‘Get out and vote’: low turnout during a global health crisis could be a problem
Canada has conducted elections through periods of great upheaval. Both World Wars, the Great Depression and the darkest years of the Cold War. What Canadians have not previously done is head to the polls during a global pandemic, one that has redefined almost every part of our daily lives.
Considering how voter turnout directly impacts the outcome of elections, sometimes more than any other factor, the challenge this year could define the September 20 result.
During ‘normal’ times, getting many people to vote is a challenging task. Political parties do what they can — even driving those who can’t make it themselves. Despite all the efforts by Elections Canada, local candidates and the massive party machinery dedicated to GOTV (get out the vote), even with these efforts, voter turnout has remained low in many parts of the country. During a global pandemic combined with the timing of the election, as families prepare for the return to school, college and university, while work for many leading into the fall creates another demanding dimension, will turnout drop even lower?
The highly transmissible Delta variant has pushed Ontario into a fourth wave of the pandemic, with the province recording a number of subsequent days with more than 500 new cases of the virus, many of them among the unvaccinated population.
Hundreds of people in British Columbia have been evacuated (sometimes twice) because of ongoing wildfires. The province is under a state of emergency and parts of it have been burning since early July. Fires are still out of control and the ongoing stress on evacuees and the widespread air pollution created from smoke has been a focus for many.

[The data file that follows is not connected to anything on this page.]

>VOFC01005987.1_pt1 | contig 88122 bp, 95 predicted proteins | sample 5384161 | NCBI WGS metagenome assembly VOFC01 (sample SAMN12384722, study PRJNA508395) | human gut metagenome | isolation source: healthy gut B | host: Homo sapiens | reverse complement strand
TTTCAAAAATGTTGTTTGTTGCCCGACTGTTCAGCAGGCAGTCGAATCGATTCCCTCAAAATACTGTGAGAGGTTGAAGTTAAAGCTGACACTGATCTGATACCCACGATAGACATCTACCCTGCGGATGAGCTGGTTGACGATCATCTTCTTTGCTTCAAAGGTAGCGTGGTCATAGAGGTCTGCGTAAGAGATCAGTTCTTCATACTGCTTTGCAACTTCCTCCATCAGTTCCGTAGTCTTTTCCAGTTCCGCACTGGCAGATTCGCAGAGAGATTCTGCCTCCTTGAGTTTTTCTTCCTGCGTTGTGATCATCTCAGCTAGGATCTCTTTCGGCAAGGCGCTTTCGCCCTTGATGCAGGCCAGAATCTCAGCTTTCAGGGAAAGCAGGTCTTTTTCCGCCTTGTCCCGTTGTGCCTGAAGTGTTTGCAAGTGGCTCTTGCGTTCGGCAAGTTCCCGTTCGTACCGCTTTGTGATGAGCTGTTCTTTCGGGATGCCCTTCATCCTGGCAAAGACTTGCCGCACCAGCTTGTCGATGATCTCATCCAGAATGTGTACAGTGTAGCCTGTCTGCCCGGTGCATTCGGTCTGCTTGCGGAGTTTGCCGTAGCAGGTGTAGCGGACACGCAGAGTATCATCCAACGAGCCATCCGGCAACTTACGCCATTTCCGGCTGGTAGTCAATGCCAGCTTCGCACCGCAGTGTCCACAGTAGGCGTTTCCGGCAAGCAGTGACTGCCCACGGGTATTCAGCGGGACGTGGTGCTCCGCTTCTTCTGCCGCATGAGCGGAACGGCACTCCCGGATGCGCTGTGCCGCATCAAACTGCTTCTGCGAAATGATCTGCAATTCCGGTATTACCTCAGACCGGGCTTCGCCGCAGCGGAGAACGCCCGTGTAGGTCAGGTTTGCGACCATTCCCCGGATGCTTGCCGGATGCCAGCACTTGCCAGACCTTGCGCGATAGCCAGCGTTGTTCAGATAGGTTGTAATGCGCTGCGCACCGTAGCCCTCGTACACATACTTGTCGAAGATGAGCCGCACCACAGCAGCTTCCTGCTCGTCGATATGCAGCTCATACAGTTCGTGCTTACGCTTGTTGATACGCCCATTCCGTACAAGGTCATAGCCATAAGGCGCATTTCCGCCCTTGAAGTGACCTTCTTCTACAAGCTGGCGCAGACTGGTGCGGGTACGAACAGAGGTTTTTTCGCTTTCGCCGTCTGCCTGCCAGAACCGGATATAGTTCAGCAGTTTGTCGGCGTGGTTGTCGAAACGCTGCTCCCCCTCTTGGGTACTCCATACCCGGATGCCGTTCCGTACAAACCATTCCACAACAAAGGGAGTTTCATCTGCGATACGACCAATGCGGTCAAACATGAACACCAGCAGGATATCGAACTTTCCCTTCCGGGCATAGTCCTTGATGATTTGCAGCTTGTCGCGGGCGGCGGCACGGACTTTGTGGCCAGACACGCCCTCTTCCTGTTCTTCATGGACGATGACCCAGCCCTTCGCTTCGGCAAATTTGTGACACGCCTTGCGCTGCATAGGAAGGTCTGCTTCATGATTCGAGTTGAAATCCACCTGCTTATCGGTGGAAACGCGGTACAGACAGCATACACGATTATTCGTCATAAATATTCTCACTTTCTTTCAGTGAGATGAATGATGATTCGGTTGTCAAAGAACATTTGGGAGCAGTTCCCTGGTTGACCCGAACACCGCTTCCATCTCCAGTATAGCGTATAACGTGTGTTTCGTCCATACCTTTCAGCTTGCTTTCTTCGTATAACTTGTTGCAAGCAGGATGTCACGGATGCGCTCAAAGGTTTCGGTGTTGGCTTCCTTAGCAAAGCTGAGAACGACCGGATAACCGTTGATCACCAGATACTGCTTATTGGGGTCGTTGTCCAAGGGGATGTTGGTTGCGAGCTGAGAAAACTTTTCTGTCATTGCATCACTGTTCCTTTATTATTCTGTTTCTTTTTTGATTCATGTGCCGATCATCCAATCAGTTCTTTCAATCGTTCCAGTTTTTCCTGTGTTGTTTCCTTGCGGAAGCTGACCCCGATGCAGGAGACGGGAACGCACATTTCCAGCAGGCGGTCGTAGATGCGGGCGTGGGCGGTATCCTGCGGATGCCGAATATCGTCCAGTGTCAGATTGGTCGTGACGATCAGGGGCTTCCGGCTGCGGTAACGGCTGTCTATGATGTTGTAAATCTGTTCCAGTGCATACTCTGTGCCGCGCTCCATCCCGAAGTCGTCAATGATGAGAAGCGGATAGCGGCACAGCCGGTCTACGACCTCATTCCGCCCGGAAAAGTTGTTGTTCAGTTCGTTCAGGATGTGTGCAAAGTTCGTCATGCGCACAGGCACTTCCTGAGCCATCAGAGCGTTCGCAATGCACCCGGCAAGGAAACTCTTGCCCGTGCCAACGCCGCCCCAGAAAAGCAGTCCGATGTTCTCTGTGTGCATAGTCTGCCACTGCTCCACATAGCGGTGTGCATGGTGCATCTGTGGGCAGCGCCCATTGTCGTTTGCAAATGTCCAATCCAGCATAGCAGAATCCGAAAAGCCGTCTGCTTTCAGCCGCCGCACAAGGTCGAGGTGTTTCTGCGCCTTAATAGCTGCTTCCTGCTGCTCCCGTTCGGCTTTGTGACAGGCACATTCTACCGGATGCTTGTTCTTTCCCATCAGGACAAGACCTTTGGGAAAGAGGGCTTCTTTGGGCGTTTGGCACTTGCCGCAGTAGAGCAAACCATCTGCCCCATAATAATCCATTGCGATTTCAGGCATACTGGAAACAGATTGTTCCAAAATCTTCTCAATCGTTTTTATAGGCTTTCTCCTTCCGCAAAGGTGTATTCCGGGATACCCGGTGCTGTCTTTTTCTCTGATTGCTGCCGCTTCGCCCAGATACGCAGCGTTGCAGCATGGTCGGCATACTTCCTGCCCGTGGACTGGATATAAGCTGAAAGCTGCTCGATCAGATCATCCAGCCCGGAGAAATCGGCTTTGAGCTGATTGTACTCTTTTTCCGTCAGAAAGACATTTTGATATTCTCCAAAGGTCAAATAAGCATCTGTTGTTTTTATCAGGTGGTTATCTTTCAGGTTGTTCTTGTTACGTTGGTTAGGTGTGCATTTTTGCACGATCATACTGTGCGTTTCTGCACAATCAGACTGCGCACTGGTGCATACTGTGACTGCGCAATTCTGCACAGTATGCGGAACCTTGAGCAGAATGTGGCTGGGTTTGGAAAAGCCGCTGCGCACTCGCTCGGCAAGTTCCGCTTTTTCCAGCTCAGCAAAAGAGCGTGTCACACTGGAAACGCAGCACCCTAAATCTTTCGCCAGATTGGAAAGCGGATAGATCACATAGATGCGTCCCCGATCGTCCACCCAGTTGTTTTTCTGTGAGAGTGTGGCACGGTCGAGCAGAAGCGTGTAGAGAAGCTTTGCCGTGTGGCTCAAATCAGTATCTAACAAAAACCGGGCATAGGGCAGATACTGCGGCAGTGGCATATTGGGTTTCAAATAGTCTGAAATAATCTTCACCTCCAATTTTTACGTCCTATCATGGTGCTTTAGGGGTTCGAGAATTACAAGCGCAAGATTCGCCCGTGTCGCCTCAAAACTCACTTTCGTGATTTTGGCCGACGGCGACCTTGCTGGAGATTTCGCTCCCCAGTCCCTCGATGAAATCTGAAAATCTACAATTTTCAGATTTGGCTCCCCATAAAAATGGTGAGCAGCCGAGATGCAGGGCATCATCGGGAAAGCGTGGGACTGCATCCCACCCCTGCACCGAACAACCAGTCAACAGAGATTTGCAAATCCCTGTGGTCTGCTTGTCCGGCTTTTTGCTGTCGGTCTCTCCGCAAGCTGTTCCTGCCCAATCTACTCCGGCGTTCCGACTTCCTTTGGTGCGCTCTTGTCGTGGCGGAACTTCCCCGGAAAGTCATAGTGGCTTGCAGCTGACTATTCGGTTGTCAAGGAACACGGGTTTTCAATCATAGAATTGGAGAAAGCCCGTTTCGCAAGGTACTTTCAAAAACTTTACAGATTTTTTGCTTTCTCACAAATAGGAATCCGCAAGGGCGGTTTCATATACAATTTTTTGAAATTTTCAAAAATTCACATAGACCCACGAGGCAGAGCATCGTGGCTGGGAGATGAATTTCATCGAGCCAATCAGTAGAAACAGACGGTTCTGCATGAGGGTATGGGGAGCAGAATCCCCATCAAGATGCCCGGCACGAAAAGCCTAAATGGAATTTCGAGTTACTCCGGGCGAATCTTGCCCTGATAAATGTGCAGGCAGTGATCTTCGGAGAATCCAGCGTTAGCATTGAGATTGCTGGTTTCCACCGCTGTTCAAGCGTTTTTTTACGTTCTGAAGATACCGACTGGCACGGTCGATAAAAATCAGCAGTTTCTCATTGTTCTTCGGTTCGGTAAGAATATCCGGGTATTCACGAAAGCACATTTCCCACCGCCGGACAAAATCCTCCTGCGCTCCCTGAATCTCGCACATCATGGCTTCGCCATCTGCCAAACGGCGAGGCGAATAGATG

Further from home, a 7.2 magnitude earthquake shook the small island of Haiti on August 14 where the death toll is now approaching 2,000. Days later a tropical storm made the rescue missions impossible as torrential rain and wind battered the country.
In the GTA approximately 5,150 people have ties to the Caribbean Island, with more than half located in Toronto. Montreal has one of the largest Haitian communities in the world, with about 100,000 members, who are now being asked to consider a national election.
In the Middle East, Taliban forces have made a resurgence, pushing forward into Afghanistan’s major cities as the U.S. and most other countries with a military or diplomatic presence pull out the last remaining foreigners from the chaotic nation. Earlier this month, the Taliban — designated a terrorist organization by the Canadian government — overtook the capital city of Kabul. As stories of heartbreak and terror are shared on social media and in the news, Afghan-Canadians are focused on every new update from friends and family.